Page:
• Michelle, thanks for the comment.

      That is a great approach. Highlighting the risks and impact, and letting the sponsor make the decision on an informed basis. It’s also a really transparent approach — putting the facts on the table, and moving forward with agreement. Great approach!

  7. Thanks Adrian, nice post. No flight path, Insufficient fuel, Unrealistic flight-time, and Lack of contact with air-traffic control map to scope, cost, time constraints and sponsor involvement. These are certainly major causes for failure. One thing that can help management to understand is the statistics on project failures and the relationship between those failures and the quality of requirements.

    • Hi Jonathan, thanks for the reply and I’m glad you enjoyed the article.

      I completely agree, but have one observation to add.

      I’ve found it useful to quote specific examples of high-profile external project failures, as well as statistics. I agree that statistics are useful to illustrate the problem, but I’m increasingly finding a mixture of statistics (logic) with examples (emotion) help to get the point across.

      A useful example is the Ariane 5 rocket launch failure. There’s youtube footage of it exploding on take-off (thankfully, it was unmanned). The reasons are allegedly down to software specification: “The Ariane 5 software reused the specifications from the Ariane 4, but the Ariane 5’s flight path was considerably different and beyond the range for which the reused computer program had been designed.”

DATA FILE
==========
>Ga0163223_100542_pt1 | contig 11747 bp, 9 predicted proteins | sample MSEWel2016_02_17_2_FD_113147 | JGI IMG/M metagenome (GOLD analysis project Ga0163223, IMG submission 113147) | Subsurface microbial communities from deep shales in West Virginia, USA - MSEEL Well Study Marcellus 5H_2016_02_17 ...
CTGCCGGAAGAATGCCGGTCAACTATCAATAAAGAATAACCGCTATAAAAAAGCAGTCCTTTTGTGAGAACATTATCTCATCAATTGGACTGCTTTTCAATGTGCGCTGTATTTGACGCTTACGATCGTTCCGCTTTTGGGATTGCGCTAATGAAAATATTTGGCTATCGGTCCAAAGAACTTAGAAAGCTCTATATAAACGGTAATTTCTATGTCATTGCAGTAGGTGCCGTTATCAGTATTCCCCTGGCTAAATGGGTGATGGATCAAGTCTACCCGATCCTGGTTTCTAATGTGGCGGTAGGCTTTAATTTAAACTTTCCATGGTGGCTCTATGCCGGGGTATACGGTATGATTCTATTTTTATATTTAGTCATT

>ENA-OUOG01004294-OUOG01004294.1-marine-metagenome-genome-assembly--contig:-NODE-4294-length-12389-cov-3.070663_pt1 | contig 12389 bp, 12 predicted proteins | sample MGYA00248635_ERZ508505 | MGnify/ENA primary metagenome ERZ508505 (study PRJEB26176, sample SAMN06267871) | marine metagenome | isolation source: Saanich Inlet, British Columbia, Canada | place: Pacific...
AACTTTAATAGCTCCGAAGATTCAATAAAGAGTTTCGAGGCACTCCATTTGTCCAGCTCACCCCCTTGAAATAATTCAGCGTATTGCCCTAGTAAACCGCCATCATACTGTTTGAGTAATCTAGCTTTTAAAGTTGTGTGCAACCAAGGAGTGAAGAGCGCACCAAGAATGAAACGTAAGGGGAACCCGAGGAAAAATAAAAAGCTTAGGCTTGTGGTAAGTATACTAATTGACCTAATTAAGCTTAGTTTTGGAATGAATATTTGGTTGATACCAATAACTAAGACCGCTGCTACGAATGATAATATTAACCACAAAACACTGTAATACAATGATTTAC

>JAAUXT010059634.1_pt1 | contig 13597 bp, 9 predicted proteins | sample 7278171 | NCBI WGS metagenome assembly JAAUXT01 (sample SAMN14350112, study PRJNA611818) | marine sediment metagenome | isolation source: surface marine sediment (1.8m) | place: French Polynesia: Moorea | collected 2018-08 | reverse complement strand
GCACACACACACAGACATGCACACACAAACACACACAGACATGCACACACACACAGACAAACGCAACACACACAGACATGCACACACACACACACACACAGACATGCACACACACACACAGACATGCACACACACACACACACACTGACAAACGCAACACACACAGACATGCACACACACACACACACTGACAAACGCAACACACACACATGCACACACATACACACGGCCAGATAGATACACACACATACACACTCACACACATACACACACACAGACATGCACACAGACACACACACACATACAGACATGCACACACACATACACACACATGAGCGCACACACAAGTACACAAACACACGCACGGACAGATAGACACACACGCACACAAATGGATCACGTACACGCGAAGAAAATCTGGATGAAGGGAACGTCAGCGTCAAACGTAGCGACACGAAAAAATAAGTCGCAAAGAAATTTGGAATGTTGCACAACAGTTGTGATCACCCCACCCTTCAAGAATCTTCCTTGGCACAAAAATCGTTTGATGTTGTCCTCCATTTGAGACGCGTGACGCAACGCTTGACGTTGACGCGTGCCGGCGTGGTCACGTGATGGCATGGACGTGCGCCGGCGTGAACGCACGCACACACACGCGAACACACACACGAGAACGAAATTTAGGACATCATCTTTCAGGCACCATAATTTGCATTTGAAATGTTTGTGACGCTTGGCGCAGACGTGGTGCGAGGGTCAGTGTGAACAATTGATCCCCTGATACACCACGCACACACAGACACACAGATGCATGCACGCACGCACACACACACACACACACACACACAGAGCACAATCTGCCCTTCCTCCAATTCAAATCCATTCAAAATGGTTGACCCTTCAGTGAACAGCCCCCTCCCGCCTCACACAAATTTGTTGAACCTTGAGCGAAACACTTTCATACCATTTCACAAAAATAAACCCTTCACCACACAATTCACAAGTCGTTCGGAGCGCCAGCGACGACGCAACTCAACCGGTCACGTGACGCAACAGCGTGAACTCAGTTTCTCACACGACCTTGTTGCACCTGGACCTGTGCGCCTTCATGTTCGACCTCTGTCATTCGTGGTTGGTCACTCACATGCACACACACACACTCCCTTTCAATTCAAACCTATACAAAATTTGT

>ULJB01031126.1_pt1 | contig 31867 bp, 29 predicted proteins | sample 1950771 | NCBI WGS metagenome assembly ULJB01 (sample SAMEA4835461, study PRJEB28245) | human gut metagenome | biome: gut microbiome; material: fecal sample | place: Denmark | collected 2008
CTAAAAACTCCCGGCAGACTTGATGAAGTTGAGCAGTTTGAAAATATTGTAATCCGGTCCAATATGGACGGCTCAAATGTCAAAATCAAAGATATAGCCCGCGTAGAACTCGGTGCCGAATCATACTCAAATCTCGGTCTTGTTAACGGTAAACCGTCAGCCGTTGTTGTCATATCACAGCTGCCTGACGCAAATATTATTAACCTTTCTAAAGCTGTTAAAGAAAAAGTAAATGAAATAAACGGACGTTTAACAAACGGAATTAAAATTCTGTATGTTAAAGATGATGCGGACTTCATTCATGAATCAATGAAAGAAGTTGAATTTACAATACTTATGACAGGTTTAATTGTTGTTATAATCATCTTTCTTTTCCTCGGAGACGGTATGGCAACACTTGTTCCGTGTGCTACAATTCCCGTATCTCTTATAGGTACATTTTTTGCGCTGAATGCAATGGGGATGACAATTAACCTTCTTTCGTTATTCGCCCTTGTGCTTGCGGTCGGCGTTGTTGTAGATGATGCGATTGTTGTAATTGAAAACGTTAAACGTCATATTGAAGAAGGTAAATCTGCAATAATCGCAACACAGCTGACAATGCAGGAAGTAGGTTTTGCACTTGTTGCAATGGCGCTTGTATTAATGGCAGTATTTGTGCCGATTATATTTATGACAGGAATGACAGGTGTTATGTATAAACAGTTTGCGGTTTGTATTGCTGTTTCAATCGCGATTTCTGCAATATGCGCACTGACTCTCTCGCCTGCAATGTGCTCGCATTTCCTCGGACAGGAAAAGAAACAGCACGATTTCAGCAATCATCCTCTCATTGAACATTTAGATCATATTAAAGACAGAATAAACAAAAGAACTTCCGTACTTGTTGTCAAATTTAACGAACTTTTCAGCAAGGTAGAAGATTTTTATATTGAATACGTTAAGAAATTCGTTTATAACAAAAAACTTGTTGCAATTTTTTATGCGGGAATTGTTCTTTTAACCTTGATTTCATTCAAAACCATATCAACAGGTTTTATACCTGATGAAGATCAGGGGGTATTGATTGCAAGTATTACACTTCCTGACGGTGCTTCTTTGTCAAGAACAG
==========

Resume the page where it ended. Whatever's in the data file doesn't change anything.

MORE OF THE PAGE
(From )
      Showing a video of an exploding rocket seems to grab attention, and then this can be followed up and reinforced with the statistics.

  8. Thanks Adrian – this analogy will be useful in some of those hard discussions. I like the “critical friend” designation – instead of beating ourselves up about always being the voice of doom, the one who punctures everyone’s balloons with facts.

    • Hi Karen, thanks for the comment, and I’m glad you enjoyed the article!

      I completely agree, as BAs we add objectivity and help people to see the “cold hard facts”. The important thing is that it’s done with rapport… we don’t have any hidden agendas. By acting as an objective critical friend, we can help ensure that decisions are made on an *informed* basis.

      Thanks again for your comment 🙂